Last week the Florida Senate cleared the way for voters to approve a state constitutional amendment that would repeal the state constitution’s “No Aid” clause.
The “No Aid” clause expressly mandates that no revenue of the state can be provided “directly or indirectly in aid of any church, sect, or religious denomination or in aid of any sectarian institution.” More than half the states include similar “no-aid” provisions in their constitutions.
If 60% of Florida voters approve the proposed amendment at the ballot box, the “No Aid” language would be edited out of Florida’s Constitution. In addition, the amendment would add language preventing the government from denying taxpayer money to entities on the basis of religious identity.
The proposed amendment was motivated in part by the Council for Secular Humanism’s lawsuit challenging the use of Florida taxpayer dollars for faith-based substance abuse transitional housing programs in Florida prisons. The Council and co-plaintiffs Richard and Elaine Hull allege that the rehabilitation programs include illegal Christian religious indoctrination.
Right wing religious organizations, including the Christian legal activist group the Beckett Fund for Religious Liberty, are targeting “No Aid” provisions as the last bulwark preventing religious institutions from dipping their hands into state coffers.
Religious Right organizations malign “No Aid” provisions as vestiges of anti-Catholic and anti-immigrant bigotry. They refer to state constitutional “No Aid” provisions as “Blaine amendments,” after the late-19th Century U.S. Representative, Senator and presidential candidate James G. Blaine, who advocated a failed U.S. constitutional amendment barring public funding of any religious school. Blaine has been accused of tapping into anti-Catholic animus to further his political career. But many state constitutional “No Aid” provisions predate Blaine’s political career, the 19th Century influx of Catholic immigrants, and the Catholic Church’s first drive to secure public funding for its religious schools.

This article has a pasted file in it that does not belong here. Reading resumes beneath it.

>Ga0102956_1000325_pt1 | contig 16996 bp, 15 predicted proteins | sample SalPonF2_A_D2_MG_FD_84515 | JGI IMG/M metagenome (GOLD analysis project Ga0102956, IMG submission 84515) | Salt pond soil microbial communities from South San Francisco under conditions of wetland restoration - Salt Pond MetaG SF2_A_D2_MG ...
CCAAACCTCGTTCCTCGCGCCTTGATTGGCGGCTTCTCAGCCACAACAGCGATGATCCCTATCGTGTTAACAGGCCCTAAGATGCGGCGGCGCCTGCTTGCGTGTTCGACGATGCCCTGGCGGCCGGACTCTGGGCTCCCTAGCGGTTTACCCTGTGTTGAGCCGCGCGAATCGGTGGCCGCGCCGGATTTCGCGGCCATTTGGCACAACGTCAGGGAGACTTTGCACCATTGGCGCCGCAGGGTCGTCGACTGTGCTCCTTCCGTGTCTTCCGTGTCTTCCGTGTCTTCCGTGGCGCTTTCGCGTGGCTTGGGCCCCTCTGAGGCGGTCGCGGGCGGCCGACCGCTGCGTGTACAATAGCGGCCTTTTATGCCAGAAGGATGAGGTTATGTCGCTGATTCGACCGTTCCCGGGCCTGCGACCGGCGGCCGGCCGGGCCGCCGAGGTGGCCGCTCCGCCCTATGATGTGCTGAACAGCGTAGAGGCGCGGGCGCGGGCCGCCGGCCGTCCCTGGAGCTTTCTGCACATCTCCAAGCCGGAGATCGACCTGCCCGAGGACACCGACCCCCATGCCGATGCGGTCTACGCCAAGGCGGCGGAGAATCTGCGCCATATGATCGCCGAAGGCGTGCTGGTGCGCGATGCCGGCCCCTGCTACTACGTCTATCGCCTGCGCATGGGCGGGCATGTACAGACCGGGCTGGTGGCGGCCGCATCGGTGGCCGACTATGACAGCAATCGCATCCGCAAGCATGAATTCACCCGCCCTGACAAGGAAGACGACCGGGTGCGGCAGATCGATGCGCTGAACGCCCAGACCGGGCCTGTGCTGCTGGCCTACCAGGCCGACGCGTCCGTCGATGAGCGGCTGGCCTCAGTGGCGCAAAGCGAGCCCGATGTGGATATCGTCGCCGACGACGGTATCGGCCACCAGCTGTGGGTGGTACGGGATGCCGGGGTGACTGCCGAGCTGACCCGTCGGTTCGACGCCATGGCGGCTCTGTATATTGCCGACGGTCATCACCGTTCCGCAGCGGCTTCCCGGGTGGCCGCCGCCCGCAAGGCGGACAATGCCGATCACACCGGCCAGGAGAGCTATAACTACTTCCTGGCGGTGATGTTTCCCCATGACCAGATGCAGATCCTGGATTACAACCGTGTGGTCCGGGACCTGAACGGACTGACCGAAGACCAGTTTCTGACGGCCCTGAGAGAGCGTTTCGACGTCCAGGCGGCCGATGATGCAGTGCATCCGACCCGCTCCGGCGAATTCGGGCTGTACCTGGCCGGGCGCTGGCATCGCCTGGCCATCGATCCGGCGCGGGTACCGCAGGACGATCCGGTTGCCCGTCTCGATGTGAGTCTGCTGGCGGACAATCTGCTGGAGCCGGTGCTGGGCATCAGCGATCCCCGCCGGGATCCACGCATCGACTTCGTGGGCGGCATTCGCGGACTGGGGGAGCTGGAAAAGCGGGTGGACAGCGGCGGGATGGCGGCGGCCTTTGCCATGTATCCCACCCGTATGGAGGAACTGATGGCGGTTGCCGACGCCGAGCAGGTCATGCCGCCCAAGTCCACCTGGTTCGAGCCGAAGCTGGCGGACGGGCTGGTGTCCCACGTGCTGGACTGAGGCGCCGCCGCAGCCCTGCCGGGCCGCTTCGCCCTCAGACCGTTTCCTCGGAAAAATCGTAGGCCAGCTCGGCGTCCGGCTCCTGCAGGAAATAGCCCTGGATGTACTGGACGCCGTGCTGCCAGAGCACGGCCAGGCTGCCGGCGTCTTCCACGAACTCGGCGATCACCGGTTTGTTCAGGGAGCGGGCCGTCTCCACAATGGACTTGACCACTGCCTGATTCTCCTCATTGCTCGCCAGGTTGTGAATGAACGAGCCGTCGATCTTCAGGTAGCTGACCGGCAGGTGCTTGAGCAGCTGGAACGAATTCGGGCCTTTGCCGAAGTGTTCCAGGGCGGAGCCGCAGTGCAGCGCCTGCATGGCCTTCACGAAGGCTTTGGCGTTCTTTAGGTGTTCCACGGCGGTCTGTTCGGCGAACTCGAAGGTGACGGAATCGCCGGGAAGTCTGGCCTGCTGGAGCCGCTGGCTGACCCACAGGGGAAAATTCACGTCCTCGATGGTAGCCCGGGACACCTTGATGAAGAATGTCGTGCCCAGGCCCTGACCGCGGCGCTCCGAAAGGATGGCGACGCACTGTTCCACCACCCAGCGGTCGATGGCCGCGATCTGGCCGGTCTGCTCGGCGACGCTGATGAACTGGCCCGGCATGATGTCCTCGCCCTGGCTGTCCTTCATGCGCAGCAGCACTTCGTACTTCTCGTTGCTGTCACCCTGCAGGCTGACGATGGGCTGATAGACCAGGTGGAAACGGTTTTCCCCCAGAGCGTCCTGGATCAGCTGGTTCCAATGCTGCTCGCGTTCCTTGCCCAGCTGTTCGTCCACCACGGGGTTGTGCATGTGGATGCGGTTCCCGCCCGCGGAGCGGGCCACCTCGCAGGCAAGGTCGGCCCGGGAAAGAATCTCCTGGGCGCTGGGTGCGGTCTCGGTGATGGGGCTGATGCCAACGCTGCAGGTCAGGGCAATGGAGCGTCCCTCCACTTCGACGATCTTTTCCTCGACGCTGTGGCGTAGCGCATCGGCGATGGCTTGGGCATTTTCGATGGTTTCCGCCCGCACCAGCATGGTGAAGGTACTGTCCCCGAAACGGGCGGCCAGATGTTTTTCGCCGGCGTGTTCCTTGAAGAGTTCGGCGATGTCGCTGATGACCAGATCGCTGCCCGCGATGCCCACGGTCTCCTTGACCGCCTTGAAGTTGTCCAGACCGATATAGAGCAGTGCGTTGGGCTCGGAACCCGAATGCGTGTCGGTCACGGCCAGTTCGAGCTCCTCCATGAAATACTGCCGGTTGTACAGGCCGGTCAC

In any case, the so-called “Blaine amendments” do not target Catholic religious schools. They ban public funding of any religious institutions, including “mainline Protestant” institutions. As such, they resemble the many longstanding state constitutional provisions barring the diversion of tax money to religious ministries and other sectarian institutions. (These provisions frequently fail to mention religious schools specifically because education was not seen as a government concern at the time.)
“No Aid” provisions safeguard the principle, cherished by the Founders, that citizens should not be forced to support others’ religions with their tax dollars.
It may be tempting for Religious Right organizations and their allies to gut church-state separation in their quest for public money. They might not enjoy the results, however, if the Florida ballot initiative succeeds. Once the public coffers have been opened to religious institutions, they must be opened to all religious institutions. Will right wing religious conservatives balk at being forced to fund Muslim, Mormon and Scientologist institutions? Or will their craving for tax dollars silence them?